The thing is, non profits should be pros at identifying and leveraging undiscovered skills. With all the volunteers we use to assist us with our programs and to serve on our boards, we should be championing seemingly unorthodox hiring decisions. But if Andrew Taylor is correct, the hiring practices in the arts are actually more orthodox than in the for profit sector.

If that is the case, perhaps we aren’t using our volunteers’ skills as effectively as we could, as well. That question starts to bring me back to my post last week featuring Aaron Hurst’s suggestion that certain volunteer programs may be a waste of time.

The research he cited found little difference in effectiveness between well- and poorly- managed programs involving less than 50 people. I wonder though if well managed programs might have beneficial side-effects for organizations in the form of improved hiring skills. In other words, the capacity to identify and employ highly capable people may be developed in the process of effectively doing the same thing with volunteers.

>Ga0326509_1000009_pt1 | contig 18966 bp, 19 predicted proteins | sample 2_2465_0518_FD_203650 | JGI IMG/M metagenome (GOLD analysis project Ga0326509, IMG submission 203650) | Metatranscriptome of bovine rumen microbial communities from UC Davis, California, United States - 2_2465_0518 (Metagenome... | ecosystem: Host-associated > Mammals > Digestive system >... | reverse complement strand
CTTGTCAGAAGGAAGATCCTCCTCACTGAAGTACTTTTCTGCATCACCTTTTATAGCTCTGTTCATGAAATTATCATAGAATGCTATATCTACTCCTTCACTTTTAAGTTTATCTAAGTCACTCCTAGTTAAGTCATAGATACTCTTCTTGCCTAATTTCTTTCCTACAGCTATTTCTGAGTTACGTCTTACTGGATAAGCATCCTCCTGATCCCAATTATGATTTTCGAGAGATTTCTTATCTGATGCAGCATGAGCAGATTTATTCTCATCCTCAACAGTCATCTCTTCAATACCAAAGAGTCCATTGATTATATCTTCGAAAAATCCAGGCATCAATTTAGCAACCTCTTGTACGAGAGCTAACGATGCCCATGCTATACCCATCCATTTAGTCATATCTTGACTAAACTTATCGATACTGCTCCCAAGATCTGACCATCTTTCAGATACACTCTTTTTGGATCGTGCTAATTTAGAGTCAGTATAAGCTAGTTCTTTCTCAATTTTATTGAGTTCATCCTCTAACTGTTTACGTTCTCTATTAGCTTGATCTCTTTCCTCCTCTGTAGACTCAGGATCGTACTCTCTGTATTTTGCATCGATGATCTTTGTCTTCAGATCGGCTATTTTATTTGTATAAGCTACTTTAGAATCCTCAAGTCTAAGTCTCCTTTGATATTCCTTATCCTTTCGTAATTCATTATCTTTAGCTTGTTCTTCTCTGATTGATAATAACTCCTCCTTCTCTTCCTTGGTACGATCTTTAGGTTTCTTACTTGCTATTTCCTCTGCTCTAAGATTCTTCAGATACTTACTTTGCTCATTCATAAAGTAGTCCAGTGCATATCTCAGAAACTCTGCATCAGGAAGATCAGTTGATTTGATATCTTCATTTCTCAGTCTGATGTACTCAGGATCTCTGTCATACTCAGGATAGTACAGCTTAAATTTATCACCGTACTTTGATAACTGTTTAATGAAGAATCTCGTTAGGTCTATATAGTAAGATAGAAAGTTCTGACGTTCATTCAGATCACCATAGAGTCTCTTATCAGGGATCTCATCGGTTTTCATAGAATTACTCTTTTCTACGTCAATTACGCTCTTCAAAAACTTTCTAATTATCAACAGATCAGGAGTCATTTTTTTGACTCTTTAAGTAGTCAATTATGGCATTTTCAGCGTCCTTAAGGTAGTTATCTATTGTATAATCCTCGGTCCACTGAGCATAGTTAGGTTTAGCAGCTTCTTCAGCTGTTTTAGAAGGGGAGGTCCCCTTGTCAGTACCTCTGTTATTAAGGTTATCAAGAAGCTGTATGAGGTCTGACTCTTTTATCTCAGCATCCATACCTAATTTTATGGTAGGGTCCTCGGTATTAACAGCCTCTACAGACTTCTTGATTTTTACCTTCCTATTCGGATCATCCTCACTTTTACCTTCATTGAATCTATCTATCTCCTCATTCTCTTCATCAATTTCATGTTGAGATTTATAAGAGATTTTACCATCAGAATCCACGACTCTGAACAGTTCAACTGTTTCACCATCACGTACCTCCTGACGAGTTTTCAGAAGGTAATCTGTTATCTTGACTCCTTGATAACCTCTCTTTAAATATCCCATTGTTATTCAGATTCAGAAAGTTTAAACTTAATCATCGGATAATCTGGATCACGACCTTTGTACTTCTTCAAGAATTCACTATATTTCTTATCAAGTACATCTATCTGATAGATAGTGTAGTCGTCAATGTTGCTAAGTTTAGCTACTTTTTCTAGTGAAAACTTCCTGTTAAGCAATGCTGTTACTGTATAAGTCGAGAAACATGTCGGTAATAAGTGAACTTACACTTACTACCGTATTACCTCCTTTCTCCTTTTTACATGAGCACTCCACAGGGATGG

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Info You Can Use: Efforts You Can Skip…Maybe

From time to time I advocate for carefully evaluating the technology tools ones organization uses rather than jumping on what appears to be the hottest new thing everyone is apparently using. Not every tool is appropriate for every organization.

It was with great interest that I started to read Taproot Foundation president Aaron Hurst’s piece, Five Investments You Can Skip. In it, Hurst follows a similar theme in suggesting that non-profit organizations of a certain size and scope consider giving certain “must haves” a pass. Upon reading them, however, I was a little skeptical about some. The five he suggested were: